From problem solvers to problem finders

In the classrooms in which I work, students explore the twenty or so themes upon which our planet really depends, immerse themselves in the ideas and information their teachers, peers and whole communities can impart, find the problems they feel are worth solving, theorise which ones will work and then try them out in a prototype. Continue reading

Maria Popova: content curation is a new kind of authorship

New tools in general, and Twitter in particular, greatly challenge the binary dichotomy of attention as something that is either given or taken away, distracted. Instead, these tools allow us to direct attention to destinations where it can be sustained with more concentration and immersion.

They offer a wayfinding system that is, on the whole, the polar opposite of traditional media’s: While “old media” fought against the scarcity of information, new media are fighting the overabundance of information….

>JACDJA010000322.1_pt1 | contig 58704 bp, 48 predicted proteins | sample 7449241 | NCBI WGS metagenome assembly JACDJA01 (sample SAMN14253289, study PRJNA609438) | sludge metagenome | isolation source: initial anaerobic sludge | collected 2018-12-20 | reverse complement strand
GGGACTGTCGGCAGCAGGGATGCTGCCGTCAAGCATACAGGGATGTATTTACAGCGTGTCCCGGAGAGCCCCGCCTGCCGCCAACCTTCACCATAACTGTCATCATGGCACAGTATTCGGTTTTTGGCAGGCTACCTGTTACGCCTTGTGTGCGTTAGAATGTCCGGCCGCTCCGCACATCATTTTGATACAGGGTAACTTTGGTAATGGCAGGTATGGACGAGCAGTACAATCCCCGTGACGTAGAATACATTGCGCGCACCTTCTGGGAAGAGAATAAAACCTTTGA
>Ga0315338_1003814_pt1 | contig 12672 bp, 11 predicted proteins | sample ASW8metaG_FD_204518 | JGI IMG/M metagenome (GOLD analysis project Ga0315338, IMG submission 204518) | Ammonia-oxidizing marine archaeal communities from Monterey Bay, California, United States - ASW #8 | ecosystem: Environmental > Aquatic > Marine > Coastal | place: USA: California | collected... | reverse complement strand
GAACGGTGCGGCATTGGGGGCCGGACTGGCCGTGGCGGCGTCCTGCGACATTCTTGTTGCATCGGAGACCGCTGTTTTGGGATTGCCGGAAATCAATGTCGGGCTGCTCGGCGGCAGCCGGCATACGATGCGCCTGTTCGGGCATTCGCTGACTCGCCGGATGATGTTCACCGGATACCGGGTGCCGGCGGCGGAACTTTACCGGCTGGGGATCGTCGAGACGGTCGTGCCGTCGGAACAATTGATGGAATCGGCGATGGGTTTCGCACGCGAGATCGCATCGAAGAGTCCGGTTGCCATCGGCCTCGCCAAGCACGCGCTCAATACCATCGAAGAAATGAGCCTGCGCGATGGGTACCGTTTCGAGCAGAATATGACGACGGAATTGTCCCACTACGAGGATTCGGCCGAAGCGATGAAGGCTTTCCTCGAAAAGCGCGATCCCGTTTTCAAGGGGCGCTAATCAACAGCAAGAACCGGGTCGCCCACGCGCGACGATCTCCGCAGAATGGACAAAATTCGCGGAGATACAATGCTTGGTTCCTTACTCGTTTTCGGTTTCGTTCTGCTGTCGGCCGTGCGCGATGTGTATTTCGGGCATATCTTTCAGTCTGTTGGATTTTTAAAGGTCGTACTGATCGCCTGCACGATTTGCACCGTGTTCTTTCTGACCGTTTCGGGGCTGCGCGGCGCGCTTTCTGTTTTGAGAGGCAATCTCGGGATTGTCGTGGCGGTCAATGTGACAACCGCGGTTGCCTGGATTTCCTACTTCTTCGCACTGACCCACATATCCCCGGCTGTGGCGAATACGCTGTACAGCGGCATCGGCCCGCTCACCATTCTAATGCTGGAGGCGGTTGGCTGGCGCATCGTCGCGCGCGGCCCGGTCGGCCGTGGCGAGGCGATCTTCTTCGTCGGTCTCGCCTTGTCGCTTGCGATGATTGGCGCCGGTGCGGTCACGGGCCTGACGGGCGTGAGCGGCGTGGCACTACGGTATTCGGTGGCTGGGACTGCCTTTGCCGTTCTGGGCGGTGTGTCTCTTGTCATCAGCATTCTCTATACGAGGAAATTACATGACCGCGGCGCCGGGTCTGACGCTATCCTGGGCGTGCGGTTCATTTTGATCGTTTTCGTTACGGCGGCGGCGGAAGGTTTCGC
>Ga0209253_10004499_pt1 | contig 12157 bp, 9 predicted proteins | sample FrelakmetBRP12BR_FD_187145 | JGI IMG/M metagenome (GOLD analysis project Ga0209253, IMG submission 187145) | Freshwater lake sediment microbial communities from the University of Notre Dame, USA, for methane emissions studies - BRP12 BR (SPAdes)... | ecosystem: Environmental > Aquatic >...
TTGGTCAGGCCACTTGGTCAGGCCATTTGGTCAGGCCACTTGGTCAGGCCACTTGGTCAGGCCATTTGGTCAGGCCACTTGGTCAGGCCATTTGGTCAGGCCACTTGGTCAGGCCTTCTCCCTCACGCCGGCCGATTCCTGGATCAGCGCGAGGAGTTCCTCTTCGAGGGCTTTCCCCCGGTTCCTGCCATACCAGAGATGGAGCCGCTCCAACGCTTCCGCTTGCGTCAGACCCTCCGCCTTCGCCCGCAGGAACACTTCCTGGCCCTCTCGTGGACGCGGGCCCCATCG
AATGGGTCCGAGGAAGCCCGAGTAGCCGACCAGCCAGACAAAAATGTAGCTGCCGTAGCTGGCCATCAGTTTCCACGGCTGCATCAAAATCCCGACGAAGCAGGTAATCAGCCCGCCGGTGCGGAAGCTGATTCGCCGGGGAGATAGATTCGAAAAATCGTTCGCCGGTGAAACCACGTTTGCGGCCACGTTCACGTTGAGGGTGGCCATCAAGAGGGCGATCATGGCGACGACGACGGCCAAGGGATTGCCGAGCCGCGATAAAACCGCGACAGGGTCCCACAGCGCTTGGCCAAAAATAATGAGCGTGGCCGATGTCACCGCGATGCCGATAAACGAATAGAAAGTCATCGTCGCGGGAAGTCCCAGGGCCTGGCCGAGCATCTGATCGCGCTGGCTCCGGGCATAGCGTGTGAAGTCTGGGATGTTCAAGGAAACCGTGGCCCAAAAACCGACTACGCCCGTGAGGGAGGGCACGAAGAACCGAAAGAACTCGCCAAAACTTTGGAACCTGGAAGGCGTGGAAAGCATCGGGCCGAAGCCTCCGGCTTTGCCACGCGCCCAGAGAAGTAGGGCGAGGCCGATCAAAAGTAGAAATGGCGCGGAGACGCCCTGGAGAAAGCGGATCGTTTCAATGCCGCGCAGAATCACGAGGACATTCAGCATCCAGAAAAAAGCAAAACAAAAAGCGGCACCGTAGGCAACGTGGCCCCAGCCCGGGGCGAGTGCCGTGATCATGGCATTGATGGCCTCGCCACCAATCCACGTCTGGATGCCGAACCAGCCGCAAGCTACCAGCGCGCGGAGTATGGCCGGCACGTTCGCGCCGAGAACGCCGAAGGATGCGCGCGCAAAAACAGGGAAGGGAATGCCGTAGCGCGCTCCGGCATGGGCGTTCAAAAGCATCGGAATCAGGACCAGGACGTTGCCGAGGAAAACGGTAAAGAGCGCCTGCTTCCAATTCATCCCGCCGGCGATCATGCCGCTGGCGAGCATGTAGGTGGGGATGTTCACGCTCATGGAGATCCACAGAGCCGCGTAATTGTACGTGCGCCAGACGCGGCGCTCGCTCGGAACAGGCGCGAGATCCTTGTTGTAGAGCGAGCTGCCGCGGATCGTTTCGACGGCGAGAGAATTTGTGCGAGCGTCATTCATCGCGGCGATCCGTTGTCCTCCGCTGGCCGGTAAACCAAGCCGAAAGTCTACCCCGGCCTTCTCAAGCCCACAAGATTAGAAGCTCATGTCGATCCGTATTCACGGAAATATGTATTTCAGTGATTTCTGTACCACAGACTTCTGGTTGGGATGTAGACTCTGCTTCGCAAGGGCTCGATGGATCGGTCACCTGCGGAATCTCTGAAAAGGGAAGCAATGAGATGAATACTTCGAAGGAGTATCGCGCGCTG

[Twitter allows] people to discover the most relevant, interesting, and impactful information, in any medium, and then relate it to other information in a networked ecosystem of meaning that helps us better understand the world and each other…. Continue reading

Robert Krulwich on the future of journalism

Robert Krulwich

It is, I know, hard to find a job.

I’m guessing you look at the world of newspapers and magazines and broadcasters and webcasters and Huffposts and Daily Beasts and sometimes the whole bunch of ‘em feel like the City of Troy – you know, this high walled, Fortress of Journalism, occupied by people who somehow got in before you did and now they’re looking down at you … little you, a newbie standing alone on the beach and you’re looking up, thinking: “Hey! How’d you get in there?… and they’re not telling …

If you want to make a life in this business, if you want to begin, and survive and flourish, how do you do it? How do you start? Well I think there’s a way…. Continue reading